This is by my friend and former acting colleague Ken Parham, who also served in the Coast Guard in Alaska when I was stationed up there in the Army in the late ’80’s. Ken and I did a number of stage performances (“Arsenic and Old Lace” is one. I was Mortimer — he was Teddy.) together up there and met up again in LA as union actors in the early ’90’s.
Anyway, Ken posted this on Facebook and I thought it was worth reposting here. This is a great story written by a great guy. Thanks, Ken, for allowing me to republish this.
When my ship would go for “refresher training” at Pearl Harbor, we passed by the USS ARIZONA twice a day, going into & out of Pearl Harbor. We passed so close that we could see amazing details of the ship that you couldn’t see from the Memorial. When we passed-by, our ship “rendered honors”. Most of our crew would “man the rail”. Maybe you’ve seen this on tv when Navy ships return from a long deployment; the crew is on-deck, lined up at intervals along the perimeter of the ship. When rendering honors to the ARIZONA, the crew lines ups at intervals on the side closest to the Memorial, preparing to salute.
Right before we start passing-by, the flags are “dipped” – or, lowered. A person blows the whistle over the ship’s P.A. system to come to attention; another whistle for saluting; another whistle for dropping the salute; and a final whistle to “carry on” once past the Memorial.
It is an incredibly solemn and highly, highly emotional experience. Even the “crustiest of Old Salts” are brought to tears. Well, *I* was the one who blew the whistle from the bridge of the ship. I didn’t want to. I did everything I could to get out of the job. Why? Because I was a “basket-case” when we passed the ARIZONA. Sometimes SOBBING (as I’m prone to do & am apparently not ashamed of).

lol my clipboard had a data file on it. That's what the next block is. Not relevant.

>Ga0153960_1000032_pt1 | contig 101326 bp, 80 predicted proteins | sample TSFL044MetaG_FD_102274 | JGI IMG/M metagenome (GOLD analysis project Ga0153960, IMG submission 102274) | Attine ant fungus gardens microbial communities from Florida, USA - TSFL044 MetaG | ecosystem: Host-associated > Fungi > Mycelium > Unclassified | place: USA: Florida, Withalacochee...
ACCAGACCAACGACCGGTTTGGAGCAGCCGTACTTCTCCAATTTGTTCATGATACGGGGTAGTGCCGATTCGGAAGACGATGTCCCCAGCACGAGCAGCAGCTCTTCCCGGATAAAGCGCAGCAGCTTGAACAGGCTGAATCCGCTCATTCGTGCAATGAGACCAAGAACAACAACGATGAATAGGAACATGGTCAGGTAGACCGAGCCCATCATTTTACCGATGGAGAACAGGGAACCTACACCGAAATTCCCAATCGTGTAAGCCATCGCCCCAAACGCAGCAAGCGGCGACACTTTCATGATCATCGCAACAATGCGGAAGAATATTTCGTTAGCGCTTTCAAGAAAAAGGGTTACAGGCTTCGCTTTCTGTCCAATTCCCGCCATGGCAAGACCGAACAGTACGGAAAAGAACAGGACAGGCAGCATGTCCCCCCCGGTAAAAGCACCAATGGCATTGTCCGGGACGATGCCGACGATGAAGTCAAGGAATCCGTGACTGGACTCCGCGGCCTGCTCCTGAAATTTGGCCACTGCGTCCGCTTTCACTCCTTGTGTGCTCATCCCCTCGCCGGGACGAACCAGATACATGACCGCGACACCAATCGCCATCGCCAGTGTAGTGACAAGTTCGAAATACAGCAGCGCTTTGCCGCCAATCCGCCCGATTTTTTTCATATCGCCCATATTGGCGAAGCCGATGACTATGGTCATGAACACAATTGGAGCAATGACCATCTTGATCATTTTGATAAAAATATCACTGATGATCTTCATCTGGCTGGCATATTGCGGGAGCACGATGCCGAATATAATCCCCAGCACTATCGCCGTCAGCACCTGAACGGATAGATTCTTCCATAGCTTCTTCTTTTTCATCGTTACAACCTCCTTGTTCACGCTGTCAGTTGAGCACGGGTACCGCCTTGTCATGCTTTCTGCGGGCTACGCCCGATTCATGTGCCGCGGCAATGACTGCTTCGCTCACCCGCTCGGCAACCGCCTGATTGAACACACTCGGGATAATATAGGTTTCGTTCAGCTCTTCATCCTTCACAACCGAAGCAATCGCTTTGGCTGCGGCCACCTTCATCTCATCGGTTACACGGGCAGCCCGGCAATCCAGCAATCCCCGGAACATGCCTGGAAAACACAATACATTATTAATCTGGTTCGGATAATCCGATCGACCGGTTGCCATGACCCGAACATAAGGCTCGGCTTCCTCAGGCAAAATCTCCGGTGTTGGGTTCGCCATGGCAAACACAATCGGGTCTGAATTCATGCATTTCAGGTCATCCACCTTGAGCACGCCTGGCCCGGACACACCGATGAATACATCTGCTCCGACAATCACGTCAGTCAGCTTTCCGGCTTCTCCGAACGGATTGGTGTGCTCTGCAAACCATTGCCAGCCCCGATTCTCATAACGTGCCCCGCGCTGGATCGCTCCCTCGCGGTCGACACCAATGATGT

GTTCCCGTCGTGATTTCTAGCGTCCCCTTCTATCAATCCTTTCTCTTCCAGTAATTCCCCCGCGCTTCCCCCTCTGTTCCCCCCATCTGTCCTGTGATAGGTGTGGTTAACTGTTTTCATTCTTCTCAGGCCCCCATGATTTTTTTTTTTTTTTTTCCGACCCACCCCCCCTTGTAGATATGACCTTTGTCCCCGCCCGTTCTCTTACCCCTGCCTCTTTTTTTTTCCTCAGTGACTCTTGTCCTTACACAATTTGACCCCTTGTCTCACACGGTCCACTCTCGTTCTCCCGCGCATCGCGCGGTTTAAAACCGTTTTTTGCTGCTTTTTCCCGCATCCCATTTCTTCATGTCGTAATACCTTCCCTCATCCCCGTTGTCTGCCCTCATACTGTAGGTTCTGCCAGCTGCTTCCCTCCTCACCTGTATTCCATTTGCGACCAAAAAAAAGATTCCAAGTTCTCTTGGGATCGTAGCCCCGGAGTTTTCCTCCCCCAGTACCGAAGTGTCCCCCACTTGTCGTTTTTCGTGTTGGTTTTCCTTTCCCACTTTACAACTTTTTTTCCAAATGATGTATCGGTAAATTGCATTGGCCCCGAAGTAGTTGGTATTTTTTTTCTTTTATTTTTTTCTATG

Years later, my Commanding Officer, who became my drinkin’ buddy, told me he gave me the job because I was such a practical joker. He wasn’t making light of the solemnness & seriousness of the respect to be rendered to the ARIZONA, but this was payback for my putting one of those Hawaiian frogs in his shower. If you haven’t seen them, they’re just about as big as a manhole cover. I only did it because I heard he was afraid of frogs. He went on to say that he wanted to see me “get serious” for a few moments, along with seeing if I could do it “without weeping”. I could not.
Well, I KINDA could…sometimes.
You know how when a child is in its final whimpers from crying? Well, put a WHISTLE in that child’s mouth and see how it sounds. I sounded like a drunk Irish referee at a soccer game. I might as well been blowing a clown’s slide whistle. I learned early on to keep the whistle from my face until I was going to use it. A whistle doesn’t do so well when it’s full of tears. One time I even blew a snot-bubble with it.
I also learned to keep the whistle WITH me the entire time we were in Hawaii. The snot bubble gave my buddies on the bridge the idea to put a little drop of liquid dishwashing soap into the whistle. There’s nothing worse than trying to blow a whistle during a solemn event when you’re crying/laughing at bubbles on the bridge…
I somehow know that if they were alive, the sailors on the ARIZONA would find bubbles coming out of the ship’s whistle hilarious…unfortunately, they gave their all for our country…